A patent is a powerful tool that enables you to sue any person or company that uses your claimed invention. Obviously, the primary way patents are used is to sue competitors who try to infringe. This is particularly useful for larger companies that are able to sell the products in great numbers, throughout the world, and afford an expensive court battle to enforce the patent as required.
There are some important disadvantages to suing infringers. Patent litigation is extremely expensive and risky, so smaller companies may not be able to afford it, especially if the patent is weak or infringement is uncertain. A purely adversarial mindset may also blind a company to potential opportunities that a patent may enable.
Don’t get stuck with a narrow vision of how a patent can be used, however, because if you are creative in using your patent, you can achieve much more. Following are some alternative approaches that all patent owners should consider.
Rather than suing infringers, consider licensing your patent to them, and/or aggressively seek new companies that might want to license. It is often difficult for even large companies to meet market demand for a hot new product, and competition can increase the overall size of a market. Especially try to find potential licensors that can reach customers that you may not be able to effectively reach.
This is particularly true overseas, where a good foreign manufacturer or distributor may be able to sell your product into foreign markets that you are not yet able to handle.
You may “slice up” the market in any way that you like, and license another company to use your patent in: (1) particular countries or geographic regions, (2) particular channels of trade, and/or (3) subject to any other restrictions that you can imagine. Patent license agreements can be powerful tools; however, be sure to operate under consultation with an experienced patent attorney, to avoid the myriad problems that can occur. This is not an area in which you should do-it-yourself, or use boilerplate form agreements, you need expertise and experience.
So license your patent to any number of other companies, even competitors, to make sure the market requirements are met, the overall size of the market grows, and even overseas markets are fully exploited.
Use Patent as Sales Tool by Selectively Threatening “Middle Men”
Everyone involved in selling an infringing product is liable, not just the manufacturer, but also the distributor and/or retailer. Directly suing a competitive manufacturer is expensive and risky, because they will fight back. Threatening to sue a retailer who buys from the infringer is much easier, because they have no incentive to get involved in expensive patent infringement litigation.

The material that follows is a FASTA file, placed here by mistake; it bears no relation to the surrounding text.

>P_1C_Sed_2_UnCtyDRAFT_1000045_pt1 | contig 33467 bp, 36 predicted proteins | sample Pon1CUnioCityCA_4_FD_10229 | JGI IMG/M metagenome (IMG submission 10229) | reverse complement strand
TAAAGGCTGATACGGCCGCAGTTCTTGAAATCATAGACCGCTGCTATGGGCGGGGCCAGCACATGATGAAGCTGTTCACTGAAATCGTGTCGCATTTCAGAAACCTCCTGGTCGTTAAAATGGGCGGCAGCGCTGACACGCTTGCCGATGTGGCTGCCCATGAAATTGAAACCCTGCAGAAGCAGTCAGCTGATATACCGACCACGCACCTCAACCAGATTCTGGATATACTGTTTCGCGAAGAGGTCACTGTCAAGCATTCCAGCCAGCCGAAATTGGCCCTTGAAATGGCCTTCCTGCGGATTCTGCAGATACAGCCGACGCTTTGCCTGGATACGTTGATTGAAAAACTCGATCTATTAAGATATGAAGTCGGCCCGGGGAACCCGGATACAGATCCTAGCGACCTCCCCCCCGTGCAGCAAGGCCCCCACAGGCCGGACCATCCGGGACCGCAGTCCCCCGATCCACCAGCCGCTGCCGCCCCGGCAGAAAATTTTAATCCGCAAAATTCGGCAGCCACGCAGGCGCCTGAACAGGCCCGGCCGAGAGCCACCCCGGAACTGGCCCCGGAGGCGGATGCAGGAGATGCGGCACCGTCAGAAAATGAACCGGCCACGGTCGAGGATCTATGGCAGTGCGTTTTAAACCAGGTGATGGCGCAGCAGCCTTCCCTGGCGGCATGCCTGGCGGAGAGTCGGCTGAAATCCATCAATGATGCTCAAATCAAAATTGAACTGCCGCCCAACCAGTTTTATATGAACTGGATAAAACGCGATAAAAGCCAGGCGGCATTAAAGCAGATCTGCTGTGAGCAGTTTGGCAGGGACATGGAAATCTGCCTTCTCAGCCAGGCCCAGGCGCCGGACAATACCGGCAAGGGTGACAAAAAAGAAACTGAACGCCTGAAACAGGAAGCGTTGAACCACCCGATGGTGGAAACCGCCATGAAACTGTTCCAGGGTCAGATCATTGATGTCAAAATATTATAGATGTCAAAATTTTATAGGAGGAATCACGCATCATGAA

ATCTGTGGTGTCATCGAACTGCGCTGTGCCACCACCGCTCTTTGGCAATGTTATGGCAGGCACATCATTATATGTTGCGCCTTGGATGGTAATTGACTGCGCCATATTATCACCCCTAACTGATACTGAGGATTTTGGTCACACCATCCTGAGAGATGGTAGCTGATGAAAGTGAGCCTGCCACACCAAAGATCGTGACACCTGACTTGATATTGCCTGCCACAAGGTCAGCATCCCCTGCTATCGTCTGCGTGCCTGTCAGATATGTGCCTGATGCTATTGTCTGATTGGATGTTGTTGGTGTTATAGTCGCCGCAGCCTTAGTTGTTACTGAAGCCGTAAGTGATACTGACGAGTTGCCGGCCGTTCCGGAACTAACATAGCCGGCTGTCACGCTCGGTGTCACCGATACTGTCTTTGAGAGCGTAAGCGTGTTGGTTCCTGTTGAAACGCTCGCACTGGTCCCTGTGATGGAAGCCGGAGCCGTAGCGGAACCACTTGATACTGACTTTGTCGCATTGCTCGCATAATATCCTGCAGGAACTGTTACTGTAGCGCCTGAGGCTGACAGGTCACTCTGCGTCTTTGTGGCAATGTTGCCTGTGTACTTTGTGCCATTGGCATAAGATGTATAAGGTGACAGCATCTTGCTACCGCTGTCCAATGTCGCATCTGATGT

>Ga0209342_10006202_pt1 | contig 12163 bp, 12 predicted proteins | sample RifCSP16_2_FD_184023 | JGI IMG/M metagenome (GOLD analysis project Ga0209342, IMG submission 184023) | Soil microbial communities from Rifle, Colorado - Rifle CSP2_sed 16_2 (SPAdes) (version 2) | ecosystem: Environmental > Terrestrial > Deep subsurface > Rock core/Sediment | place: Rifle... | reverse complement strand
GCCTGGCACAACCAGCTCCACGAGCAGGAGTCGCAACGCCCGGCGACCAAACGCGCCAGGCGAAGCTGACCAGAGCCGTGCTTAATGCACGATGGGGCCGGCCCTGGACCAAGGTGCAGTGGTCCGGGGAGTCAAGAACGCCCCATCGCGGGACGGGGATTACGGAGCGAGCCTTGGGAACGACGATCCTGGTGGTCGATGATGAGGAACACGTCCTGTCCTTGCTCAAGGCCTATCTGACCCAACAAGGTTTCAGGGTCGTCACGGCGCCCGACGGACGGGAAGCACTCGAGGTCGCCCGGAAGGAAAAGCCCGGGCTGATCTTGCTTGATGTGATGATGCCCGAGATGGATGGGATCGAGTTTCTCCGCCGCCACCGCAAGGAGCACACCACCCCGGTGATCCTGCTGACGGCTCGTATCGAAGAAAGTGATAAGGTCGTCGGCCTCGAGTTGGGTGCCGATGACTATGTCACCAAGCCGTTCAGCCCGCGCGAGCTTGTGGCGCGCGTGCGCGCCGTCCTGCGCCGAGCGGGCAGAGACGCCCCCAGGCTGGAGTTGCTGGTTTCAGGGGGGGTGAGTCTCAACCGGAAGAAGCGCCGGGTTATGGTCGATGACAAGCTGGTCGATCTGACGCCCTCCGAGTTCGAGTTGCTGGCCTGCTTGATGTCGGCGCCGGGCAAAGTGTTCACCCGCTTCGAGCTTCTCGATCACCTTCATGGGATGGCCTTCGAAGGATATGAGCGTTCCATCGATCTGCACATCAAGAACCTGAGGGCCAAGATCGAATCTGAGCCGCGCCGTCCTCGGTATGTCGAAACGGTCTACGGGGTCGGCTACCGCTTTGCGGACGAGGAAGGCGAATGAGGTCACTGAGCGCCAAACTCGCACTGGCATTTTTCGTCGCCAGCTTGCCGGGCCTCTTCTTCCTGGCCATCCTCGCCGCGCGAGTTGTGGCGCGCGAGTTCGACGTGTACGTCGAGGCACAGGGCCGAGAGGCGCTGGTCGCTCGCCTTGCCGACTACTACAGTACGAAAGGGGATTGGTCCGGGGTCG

If you are reluctant to sue the infringing manufacturer (e.g., a Chinese manufacturer who may be difficult to reach), simply target any retailers who carry the infringing product. Demand that they cease sales, and then suggest that they can avoid money damages by simply buying the product from you in the future.
This is a complicated matter, so you should only undertake this strategy in consultation with an experienced patent attorney; however, we have had tremendous success with converting the most aggravating infringers into some of our best salespersons. And in one case, the Chinese infringer ended up becoming our primary manufacturer, greatly reducing our cost of goods.
A successful product and a strong suite of patents can open up many potential opportunities, and one option that is often overlooked is the potential for partnering with other companies. A larger company, or a company that has particular expertise from which you could benefit, may be interested in partnership if it can offer them access to your patents, and the benefits to you can far outlast the life of the patent.
This is particularly beneficial to you if the potential partner is competitive with another company who is infringing your patent. I have seen larger companies eager to gain access to patents for the sole purpose of suing their competition, to gain advantages in their ongoing struggles. This can be very lucrative to the smaller patent holder.
In Selling Your Company, Improve Your Valuation with Patents
If you plan on selling your company, either now or in the next 10-20 years, you should be aware of the impact of intellectual property on the corporate valuation process. A purchasing company will feel much more comfortable giving you a healthy valuation if they can list many assets as part of the deal. Patents are the ultimate “CYA” for the purchaser. So make sure that when management is trying to justify buying your company, they can list a long list of patent assets as part of the sale (even if the patents are narrow, or of dubious validity!).
Even more valuable than patents in the company valuation is the corporate brand name (trademark). While discussing patents with your patent attorney, you should also discuss building a powerful corporate brand. I have seen millions added to a corporate valuation based solely on a powerful brand name that had been developed over a few years.
Patent, trademarks, and all forms of intellectual property (“IP”), are extremely valuable potential tools in your arsenal. Talk with an experienced patent attorney about how to develop your own IP portfolio, and how to leverage them to grow your company.